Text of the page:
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Back to Works List or David Foster Wallace or Consider the Lobster.


Wallace writes about John McCain's 2000 Presidential campaign, famously called "The Straight Talk Express." The title is a comment from a television news camera man, who says "Up, Simba" before hoisting his camera onto his shoulder. (originally published in Rolling Stone and as an e-book through Random House's iPublish imprint; later republished in the context of the 2008 presidential race as McCain's Promise.)

Perhaps the climactic moment of Wallace's exploration of McCain as an Anti-candidate comes when McCain makes a partially televised phone call to Chris Duren, a boy who had apparently been sent into a state of teary politico-existential disillusionment by a push-poller for Bush. McCain, made aware of the incident by Duren's mother at a Town Hall event, decided to call and personally apologize to the boy in an attempt restore his faith in American politics. Wallace notes however, that the appeal of McCain's anti-candidential image is born from Americans' lack of faith in the political process. McCain and his staff chose to televise the entire call, but only to allow networks to record the initial ten seconds of audio. At first, the decision not to air the principal contents of the call appears to be extra-political, an example of McCain having the decency not to use some poor kid despite the political utility of doing so. You don't need to be all that cynical however, to see that the campaign's decision to air only the first ten seconds of McCain's call was designed to force news networks to explain the absence of the rest of the call, to force coverage of these supposedly extra-political motivations. That McCain ended up using the Chris Duren situation to justify the (at this point necessary) abandonment of his ill-advised negative ad campaign against Bush complicates things further. The question for us viewers at home becomes whether there is a way to tell the difference between true sincerity and decency, and the same cultivated to appeal politically to an advertising-savvy electorate. And if there isn't any way to tell, what makes some people trusting and others cynical, and which, ultimately, is better?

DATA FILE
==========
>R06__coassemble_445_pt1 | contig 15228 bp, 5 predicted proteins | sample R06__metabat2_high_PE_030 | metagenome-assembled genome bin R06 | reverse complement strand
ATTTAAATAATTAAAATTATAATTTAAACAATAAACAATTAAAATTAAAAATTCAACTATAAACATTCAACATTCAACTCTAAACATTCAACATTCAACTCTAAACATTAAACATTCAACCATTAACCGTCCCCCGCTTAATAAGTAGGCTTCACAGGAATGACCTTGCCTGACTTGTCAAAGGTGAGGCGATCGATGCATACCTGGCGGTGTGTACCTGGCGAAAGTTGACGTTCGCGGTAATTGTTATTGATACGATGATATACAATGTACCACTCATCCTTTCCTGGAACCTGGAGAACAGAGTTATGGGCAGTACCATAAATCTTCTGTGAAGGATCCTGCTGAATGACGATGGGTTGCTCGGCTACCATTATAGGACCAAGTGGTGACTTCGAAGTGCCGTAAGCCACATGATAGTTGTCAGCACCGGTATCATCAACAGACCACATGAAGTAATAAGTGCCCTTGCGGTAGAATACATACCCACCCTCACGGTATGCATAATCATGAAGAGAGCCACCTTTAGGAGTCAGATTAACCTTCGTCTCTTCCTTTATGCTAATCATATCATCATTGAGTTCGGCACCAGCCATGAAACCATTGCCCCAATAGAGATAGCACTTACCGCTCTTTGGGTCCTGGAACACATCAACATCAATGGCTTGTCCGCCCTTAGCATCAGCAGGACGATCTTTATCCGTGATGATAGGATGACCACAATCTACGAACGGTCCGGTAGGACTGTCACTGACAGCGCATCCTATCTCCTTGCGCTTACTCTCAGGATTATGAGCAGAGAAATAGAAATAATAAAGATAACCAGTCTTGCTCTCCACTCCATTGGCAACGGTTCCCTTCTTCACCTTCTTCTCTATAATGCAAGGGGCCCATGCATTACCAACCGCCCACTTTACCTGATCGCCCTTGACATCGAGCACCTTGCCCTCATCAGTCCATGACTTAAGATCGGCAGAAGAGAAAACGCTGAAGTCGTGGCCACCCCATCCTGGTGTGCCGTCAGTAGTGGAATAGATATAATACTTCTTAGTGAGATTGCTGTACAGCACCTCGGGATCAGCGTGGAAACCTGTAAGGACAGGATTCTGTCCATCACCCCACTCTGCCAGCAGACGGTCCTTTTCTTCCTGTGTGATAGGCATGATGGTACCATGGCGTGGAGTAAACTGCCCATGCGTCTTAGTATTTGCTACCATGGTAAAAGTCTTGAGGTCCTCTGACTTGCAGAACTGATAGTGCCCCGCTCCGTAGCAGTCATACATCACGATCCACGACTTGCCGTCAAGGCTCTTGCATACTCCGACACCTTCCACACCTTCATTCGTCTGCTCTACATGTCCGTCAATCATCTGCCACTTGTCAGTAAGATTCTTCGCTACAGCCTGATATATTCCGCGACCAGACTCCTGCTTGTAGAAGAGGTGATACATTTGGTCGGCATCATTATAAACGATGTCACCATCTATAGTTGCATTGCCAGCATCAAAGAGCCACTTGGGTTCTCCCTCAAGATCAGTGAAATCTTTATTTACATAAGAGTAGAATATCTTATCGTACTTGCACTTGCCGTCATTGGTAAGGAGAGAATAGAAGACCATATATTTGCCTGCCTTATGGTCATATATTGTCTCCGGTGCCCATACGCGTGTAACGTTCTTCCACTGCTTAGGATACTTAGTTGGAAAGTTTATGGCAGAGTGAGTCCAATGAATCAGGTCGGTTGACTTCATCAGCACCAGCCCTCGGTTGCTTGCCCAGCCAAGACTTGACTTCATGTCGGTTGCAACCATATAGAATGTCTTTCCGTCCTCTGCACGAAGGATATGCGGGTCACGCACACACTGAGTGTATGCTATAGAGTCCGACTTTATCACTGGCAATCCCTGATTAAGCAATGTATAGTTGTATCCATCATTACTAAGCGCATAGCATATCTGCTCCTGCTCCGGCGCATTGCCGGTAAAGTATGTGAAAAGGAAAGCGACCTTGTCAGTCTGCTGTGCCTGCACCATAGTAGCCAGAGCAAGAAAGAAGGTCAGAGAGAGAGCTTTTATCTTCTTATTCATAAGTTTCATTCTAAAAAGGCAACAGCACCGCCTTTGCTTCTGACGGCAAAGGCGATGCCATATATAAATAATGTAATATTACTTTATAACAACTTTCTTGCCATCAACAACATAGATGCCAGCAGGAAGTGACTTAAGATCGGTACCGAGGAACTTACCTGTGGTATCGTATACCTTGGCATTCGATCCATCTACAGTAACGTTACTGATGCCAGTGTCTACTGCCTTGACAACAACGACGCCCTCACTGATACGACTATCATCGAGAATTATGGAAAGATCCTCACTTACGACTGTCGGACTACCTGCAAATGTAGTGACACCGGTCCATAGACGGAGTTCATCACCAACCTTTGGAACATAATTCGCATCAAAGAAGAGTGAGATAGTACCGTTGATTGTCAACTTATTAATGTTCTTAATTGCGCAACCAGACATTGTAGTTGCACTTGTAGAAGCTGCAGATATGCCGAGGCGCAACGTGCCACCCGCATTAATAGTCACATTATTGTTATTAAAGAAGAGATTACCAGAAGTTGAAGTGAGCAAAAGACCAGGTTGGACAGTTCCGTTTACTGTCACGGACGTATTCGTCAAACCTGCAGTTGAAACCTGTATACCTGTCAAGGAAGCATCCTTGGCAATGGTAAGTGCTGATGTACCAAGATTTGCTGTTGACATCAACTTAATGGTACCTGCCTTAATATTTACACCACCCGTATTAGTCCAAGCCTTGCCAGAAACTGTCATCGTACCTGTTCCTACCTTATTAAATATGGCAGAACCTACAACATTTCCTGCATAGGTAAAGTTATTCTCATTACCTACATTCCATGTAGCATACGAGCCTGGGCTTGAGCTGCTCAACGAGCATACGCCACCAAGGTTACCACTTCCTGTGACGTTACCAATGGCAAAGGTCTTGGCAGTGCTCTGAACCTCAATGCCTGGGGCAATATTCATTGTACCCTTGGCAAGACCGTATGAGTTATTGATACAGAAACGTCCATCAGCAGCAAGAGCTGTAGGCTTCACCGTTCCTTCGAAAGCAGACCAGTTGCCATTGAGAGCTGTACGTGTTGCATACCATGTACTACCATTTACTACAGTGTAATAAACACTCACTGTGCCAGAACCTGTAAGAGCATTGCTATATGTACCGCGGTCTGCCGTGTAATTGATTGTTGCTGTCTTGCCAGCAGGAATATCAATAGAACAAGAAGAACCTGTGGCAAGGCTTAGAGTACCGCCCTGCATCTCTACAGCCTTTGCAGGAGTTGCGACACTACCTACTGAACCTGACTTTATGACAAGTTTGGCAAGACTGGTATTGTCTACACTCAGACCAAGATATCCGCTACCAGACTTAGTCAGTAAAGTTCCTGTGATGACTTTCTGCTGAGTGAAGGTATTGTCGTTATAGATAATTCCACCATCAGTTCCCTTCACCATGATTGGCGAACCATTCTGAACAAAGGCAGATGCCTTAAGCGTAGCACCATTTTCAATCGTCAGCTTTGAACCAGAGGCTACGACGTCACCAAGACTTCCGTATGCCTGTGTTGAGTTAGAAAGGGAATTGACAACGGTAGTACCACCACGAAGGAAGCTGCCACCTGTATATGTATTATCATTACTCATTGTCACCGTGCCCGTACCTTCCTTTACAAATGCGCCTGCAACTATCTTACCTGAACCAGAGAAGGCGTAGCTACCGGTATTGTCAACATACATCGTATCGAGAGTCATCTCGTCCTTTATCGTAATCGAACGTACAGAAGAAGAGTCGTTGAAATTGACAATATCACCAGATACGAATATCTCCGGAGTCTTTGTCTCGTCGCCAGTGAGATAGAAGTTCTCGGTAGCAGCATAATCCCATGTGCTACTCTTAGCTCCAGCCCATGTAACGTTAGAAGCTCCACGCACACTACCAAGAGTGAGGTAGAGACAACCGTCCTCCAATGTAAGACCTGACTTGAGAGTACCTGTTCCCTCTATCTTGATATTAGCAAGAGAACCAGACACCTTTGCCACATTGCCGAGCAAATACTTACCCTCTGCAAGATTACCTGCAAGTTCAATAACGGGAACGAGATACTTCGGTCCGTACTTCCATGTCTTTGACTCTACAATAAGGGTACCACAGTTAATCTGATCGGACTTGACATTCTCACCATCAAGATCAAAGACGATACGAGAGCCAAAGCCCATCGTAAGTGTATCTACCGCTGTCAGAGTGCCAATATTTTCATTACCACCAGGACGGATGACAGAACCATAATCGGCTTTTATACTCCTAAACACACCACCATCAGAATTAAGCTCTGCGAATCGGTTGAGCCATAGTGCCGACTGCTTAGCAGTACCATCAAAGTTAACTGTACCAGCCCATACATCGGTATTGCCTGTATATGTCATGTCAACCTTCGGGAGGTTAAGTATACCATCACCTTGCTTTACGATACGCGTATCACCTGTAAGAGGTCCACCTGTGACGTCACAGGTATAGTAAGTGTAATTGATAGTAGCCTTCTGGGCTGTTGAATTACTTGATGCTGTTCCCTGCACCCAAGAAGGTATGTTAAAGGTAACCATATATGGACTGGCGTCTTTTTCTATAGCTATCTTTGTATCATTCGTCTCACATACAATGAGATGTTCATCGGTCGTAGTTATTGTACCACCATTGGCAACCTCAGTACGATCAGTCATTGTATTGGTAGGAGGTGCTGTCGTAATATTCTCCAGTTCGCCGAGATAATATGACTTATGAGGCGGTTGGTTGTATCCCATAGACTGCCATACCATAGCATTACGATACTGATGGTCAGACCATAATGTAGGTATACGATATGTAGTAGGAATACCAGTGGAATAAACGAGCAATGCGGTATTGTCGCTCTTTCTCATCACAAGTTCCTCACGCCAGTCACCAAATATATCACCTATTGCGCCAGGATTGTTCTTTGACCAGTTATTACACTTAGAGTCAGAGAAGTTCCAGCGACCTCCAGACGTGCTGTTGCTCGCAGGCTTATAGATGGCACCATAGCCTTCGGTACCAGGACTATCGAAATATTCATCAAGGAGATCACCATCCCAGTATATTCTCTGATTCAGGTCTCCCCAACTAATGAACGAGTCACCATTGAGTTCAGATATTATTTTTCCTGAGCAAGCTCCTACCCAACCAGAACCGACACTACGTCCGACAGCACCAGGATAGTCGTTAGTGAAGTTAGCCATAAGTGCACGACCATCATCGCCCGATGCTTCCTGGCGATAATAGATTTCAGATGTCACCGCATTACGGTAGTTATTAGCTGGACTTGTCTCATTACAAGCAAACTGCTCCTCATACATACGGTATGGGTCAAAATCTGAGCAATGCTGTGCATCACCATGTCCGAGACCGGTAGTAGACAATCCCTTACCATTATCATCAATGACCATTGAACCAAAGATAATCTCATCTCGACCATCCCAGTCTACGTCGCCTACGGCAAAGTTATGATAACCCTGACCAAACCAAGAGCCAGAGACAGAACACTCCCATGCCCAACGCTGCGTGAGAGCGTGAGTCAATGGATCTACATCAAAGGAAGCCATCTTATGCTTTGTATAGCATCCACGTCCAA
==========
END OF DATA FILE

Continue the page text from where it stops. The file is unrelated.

In this essay, Wallace revisits his thoughts on cynicism in postmodern America, or in other words, what place politics has in today's world. Much like his essay E Unibus Pluram: Television and U.S. Fiction, Wallace questions effects of irony on the American political landscape. This theme can be seen particularly at the end of the essay in the section entitled "Suck it Up," where Wallace muses on the possibility of there ever being President who is also a great leader again. He in fact discusses how our generation, the MTV generation may not even be able to think about what the word "leader" means outside of the cynical, eye-rolling cliche. For a summary of Wallace's exact feelings on the paradox in believing in a political "leader," note the quote on page 226 that proceeds a claim that John F Kennedy was America's last leader:

"It's worth thinking hard about why when John McCain says he wants to be president in order to inspire a generation of young Americans to devote themselves to causes greater than the own self-interest (which means he's saying he wants to be a real leader), a great many of those young Americans will yawn or roll their eyes or make some ironic joke instead of feeling inspired the way they did with Kennedy. True, JFK's audience was in some ways more innocent than we are: Vietnam hadn't happened yet, or Watergate, or the S&L scandals, etc. But there's also something else. The science of sales and marketing was still in its drooling infancy in 1961 when Kennedy was saying "Ask not..." The young people he inspired had not been skillfully marketed to all their lives. They knew nothing of spin. They were not totally, terribly familiar with salesman." (Consider the Lobster 226).

In this quote, it becomes visible that Wallace believes that America is now too entrenched in the irony of the commercial America to ever really believe in anything again. That today's six-hours-of-television-per-day culture is too familiar with being sold to and with the media trying to pretend like they aren't trying to sell anything when the fact remains that their only motive is to sell, that the cynicism will always be there and, consequently, Americans can no longer believe in anything larger than their own self interests. The inspiring thing about Wallace's analysis of this truth about American culture is that he is not saying that the cynicism can't be silenced, he just simply encourages Americans to acknowledge this cynicism and to truly consider if what they want in their president is a true leader.

This essay also deals with Wallace's perspective on McCain's Appearance. The essay discusses how McCain has been packaged by his campaign leaders in order to be sold to the American public, and brings into question if the Republican Party's packaging of McCain makes him any less genuine.


We again have Wallace telling us of his time with McCain and the things he saw, a more journalistic type of Wallace.


This essay was also published separately under the title "McCain's Promise: Aboard the Straight Talk Express with John McCain and a Whole Bunch of Actual Reporters, Thinking About Hope"


Bill Wyman's take on 'The Code'